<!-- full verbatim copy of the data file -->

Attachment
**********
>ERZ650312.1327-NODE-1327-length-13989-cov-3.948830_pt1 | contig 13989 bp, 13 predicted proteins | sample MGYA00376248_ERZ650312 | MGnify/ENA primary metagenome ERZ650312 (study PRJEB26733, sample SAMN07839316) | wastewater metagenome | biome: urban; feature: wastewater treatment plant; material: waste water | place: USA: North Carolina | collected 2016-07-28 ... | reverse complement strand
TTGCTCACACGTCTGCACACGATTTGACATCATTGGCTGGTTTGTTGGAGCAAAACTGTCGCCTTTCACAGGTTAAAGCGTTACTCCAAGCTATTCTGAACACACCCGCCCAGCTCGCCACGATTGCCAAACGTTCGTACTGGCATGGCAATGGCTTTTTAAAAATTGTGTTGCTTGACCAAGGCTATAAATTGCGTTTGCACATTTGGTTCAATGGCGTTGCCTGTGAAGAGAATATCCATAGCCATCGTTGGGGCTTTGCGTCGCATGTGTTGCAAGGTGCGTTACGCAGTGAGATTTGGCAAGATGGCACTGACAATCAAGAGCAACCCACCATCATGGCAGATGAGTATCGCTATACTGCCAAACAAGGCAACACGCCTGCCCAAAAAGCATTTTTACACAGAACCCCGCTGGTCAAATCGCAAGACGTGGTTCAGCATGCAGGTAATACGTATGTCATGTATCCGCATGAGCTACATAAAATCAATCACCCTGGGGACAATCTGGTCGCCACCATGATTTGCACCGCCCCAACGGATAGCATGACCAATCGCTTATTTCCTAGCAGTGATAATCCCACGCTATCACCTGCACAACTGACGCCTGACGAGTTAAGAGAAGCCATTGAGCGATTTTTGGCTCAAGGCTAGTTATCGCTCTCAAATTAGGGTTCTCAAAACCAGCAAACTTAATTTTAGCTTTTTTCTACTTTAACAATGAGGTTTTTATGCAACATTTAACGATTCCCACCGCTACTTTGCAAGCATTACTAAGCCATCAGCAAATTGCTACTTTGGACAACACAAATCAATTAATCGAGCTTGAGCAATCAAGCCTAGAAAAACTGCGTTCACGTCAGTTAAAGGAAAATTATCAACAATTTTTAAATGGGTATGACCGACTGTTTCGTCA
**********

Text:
>ERZ650312.1327-NODE-1327-length-13989-cov-3.948830_pt1 | contig 13989 bp, 13 predicted proteins | sample MGYA00376248_ERZ650312 | MGnify/ENA primary metagenome ERZ650312 (study PRJEB26733, sample SAMN07839316) | wastewater metagenome | biome: urban; feature: wastewater treatment plant; material: waste water | place: USA: North Carolina | collected 2016-07-28 ... | reverse complement strand
TTGCTCACACGTCTGCACACGATTTGACATCATTGGCTGGTTTGTTGGAGCAAAACTGTCGCCTTTCACAGGTTAAAGCGTTACTCCAAGCTATTCTGAACACACCCGCCCAGCTCGCCACGATTGCCAAACGTTCGTACTGGCATGGCAATGGCTTTTTAAAAATTGTGTTGCTTGACCAAGGCTATAAATTGCGTTTGCACATTTGGTTCAATGGCGTTGCCTGTGAAGAGAATATCCATAGCCATCGTTGGGGCTTTGCGTCGCATGTGTTGCAAGGTGCGTTACGCAGTGAGATTTGGCAAGATGGCACTGACAATCAAGAGCAACCCACCATCATGGCAGATGAGTATCGCTATACTGCCAAACAAGGCAACACGCCTGCCCAAAAAGCATTTTTACACAGAACCCCGCTGGTCAAATCGCAAGACGTGGTTCAGCATGCAGGTAATACGTATGTCATGTATCCGCATGAGCTACATAAAATCAATCACCCTGGGGACAATCTGGTCGCCACCATGATTTGCACCGCCCCAACGGATAGCATGACCAATCGCTTATTTCCTAGCAGTGATAATCCCACGCTATCACCTGCACAACTGACGCCTGACGAGTTAAGAGAAGCCATTGAGCGATTTTTGGCTCAAGGCTAGTTATCGCTCTCAAATTAGGGTTCTCAAAACCAGCAAACTTAATTTTAGCTTTTTTCTACTTTAACAATGAGGTTTTTATGCAACATTTAACGATTCCCACCGCTACTTTGCAAGCATTACTAAGCCATCAGCAAATTGCTACTTTGGACAACACAAATCAATTAATCGAGCTTGAGCAATCAAGCCTAGAAAAACTGCGTTCACGTCAGTTAAAGGAAAATTATCAACAATTTTTAAATGGGTATGACCGACTGTTTCGTCA